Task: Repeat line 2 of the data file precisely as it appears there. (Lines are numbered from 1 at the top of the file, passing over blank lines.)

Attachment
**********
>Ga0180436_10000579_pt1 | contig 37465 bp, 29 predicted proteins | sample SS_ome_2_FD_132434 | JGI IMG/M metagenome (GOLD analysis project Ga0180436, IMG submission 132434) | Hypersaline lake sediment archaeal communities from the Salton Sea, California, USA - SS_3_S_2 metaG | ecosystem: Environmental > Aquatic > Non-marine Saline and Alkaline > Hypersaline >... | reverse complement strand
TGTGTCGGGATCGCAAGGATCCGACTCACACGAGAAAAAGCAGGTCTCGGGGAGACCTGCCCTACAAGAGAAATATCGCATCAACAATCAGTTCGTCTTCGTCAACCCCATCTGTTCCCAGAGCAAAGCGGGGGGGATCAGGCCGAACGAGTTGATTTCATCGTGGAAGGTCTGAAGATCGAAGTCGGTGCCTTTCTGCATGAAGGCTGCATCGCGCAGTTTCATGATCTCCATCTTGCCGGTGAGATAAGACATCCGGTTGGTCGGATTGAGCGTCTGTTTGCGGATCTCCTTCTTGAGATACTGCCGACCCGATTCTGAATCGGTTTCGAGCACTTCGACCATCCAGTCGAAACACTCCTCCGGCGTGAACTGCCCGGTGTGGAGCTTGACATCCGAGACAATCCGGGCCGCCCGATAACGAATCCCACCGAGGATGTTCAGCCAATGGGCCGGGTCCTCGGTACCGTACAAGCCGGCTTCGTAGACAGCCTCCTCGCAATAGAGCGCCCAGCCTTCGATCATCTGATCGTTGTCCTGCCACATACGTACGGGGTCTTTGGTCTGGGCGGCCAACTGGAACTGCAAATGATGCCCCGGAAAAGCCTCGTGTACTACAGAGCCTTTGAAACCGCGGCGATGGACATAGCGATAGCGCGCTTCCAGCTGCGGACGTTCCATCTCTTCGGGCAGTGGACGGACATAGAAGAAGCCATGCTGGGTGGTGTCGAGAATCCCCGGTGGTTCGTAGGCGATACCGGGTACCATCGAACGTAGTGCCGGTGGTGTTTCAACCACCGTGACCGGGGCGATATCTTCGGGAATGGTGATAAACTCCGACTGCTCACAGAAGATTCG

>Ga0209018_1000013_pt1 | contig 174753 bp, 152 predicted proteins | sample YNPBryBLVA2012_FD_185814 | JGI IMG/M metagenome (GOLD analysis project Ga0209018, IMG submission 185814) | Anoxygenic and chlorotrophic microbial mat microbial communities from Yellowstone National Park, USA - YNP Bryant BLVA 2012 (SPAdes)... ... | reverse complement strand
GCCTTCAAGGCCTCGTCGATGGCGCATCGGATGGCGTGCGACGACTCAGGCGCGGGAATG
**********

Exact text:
TGTGTCGGGATCGCAAGGATCCGACTCACACGAGAAAAAGCAGGTCTCGGGGAGACCTGCCCTACAAGAGAAATATCGCATCAACAATCAGTTCGTCTTCGTCAACCCCATCTGTTCCCAGAGCAAAGCGGGGGGGATCAGGCCGAACGAGTTGATTTCATCGTGGAAGGTCTGAAGATCGAAGTCGGTGCCTTTCTGCATGAAGGCTGCATCGCGCAGTTTCATGATCTCCATCTTGCCGGTGAGATAAGACATCCGGTTGGTCGGATTGAGCGTCTGTTTGCGGATCTCCTTCTTGAGATACTGCCGACCCGATTCTGAATCGGTTTCGAGCACTTCGACCATCCAGTCGAAACACTCCTCCGGCGTGAACTGCCCGGTGTGGAGCTTGACATCCGAGACAATCCGGGCCGCCCGATAACGAATCCCACCGAGGATGTTCAGCCAATGGGCCGGGTCCTCGGTACCGTACAAGCCGGCTTCGTAGACAGCCTCCTCGCAATAGAGCGCCCAGCCTTCGATCATCTGATCGTTGTCCTGCCACATACGTACGGGGTCTTTGGTCTGGGCGGCCAACTGGAACTGCAAATGATGCCCCGGAAAAGCCTCGTGTACTACAGAGCCTTTGAAACCGCGGCGATGGACATAGCGATAGCGCGCTTCCAGCTGCGGACGTTCCATCTCTTCGGGCAGTGGACGGACATAGAAGAAGCCATGCTGGGTGGTGTCGAGAATCCCCGGTGGTTCGTAGGCGATACCGGGTACCATCGAACGTAGTGCCGGTGGTGTTTCAACCACCGTGACCGGGGCGATATCTTCGGGAATGGTGATAAACTCCGACTGCTCACAGAAGATTCG